Snapping at the pizza carrier was a death sentence for Zion.
The rowdy Lab mix with big feet and soulful eyes was supposed to be going home Thursday after 10 days in quarantine at the McKamey Animal Care and Adoption Center.
Instead, through an unexplained mix-up, Zion was euthanized.
His owner, Matt Sadler, is heartbroken.
He said he came to the shelter Thursday morning expecting a joyful reunion, but learned instead from Executive Director Karen Walsh that his pet was dead -- euthanized that very morning before the shelter opened.
"I was hysterical -- I had talked to at least five people about my dog. She said nobody put in the file I was coming to pick him up or showed any concern about him," Sadler said.
"They never once tried to call before they euthanized my dog. ... They gave me no chance to come get Zion. They just put him down."
Walsh said she and everyone else at the shelter are saddened at the pet's wrongful death.
"Understandably [Sadler's] horribly upset. Every staff member insisted they wanted to speak to him when he came in [Thursday] so he could see how devastated they were," Walsh said.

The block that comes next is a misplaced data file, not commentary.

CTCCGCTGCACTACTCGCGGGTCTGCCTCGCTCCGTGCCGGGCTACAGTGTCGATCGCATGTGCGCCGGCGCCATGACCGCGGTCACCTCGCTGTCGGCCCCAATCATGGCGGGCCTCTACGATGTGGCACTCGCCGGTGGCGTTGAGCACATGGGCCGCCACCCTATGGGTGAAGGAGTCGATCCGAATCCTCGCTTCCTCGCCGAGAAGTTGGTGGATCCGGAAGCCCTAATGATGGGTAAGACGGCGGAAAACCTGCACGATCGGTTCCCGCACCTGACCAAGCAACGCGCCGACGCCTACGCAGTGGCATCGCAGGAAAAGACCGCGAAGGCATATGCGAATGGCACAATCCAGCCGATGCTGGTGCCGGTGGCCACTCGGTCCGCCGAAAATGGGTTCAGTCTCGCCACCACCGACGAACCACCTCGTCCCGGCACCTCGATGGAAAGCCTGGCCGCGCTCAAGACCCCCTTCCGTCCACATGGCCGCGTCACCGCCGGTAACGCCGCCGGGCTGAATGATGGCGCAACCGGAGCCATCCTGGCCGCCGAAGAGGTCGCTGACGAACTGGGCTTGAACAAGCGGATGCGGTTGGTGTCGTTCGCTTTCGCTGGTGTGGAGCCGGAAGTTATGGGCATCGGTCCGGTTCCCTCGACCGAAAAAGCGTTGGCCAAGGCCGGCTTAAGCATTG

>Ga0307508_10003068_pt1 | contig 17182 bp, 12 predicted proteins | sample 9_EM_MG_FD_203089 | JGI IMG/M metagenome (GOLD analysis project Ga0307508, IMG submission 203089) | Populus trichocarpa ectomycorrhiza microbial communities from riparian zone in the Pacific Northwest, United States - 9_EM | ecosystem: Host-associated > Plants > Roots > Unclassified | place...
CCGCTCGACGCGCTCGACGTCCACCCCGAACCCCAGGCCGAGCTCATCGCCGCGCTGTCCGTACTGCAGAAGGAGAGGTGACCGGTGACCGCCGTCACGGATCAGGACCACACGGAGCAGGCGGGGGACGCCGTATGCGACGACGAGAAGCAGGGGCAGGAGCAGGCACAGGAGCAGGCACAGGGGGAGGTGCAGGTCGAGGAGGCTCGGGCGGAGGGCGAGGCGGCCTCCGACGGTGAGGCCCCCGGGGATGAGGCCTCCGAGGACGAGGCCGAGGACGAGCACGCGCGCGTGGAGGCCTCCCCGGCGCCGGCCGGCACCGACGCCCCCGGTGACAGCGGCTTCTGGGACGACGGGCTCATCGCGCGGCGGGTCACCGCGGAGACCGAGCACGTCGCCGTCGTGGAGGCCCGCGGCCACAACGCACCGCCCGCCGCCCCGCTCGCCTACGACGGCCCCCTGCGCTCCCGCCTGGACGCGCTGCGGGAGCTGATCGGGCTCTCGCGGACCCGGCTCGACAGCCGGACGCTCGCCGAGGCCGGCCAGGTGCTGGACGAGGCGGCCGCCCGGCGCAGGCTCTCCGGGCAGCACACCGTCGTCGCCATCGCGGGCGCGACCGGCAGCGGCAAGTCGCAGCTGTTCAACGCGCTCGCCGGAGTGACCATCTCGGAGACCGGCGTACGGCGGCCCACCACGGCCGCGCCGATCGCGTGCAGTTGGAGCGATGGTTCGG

"In our business, mistakes cost lives, and that's not an excuse," she said.
Sadler, 25, a geology major at the University of Tennessee at Chattanooga, adopted Zion from a shelter as a 6-week-old pup. He said his girlfriend noticed a furry spot on the dog's back -- he thinks Zion may have had some Rhodesian ridgeback in him -- that "kind of came to a mohawk."
"My eyebrow does something like that. She said, 'Y'all are perfect for each other,'" Sadler said.
He chose the name Zion because he wanted "a really strong name."
"He turned out to be a really strong, protective dog, but he was really sweet. My dad used to call him Sugar Bear. He could always tell when I was upset because he'd always come sit by me. Something like that you can never get back," Sadler said.
"I had every intention this dog was going to be the one that my kids grew up with," he said.
Zion, who was going on 4 years old, lived with Sadler, two roommates and a boxer mix, Comrade, in an East Brainerd home.
When the dog nipped at a pizza delivery carrier and Sadler couldn't come up with a current rabies certificate, the city's animal control ordered the dog quarantined for 10 days.
Walsh said the shelter has about five "bite quarantined" dogs at any given time, among the 8,400 or so animals it takes in every year.
"It's a regular thing for us to quarantine animals. The majority are never reclaimed," Walsh said.
In pictures Sadler sent to the Times Free Press, Zion isn't wearing a collar. Walsh said he didn't have any kind of ID at the shelter, either.
But it shouldn't have cost Zion's life, she agreed.
"It was a mix-up between three different employees that should never have happened. And it did," Walsh said. "But I don't think one mistake erases all the good work our employees do. Our people love animals; that's why we're here."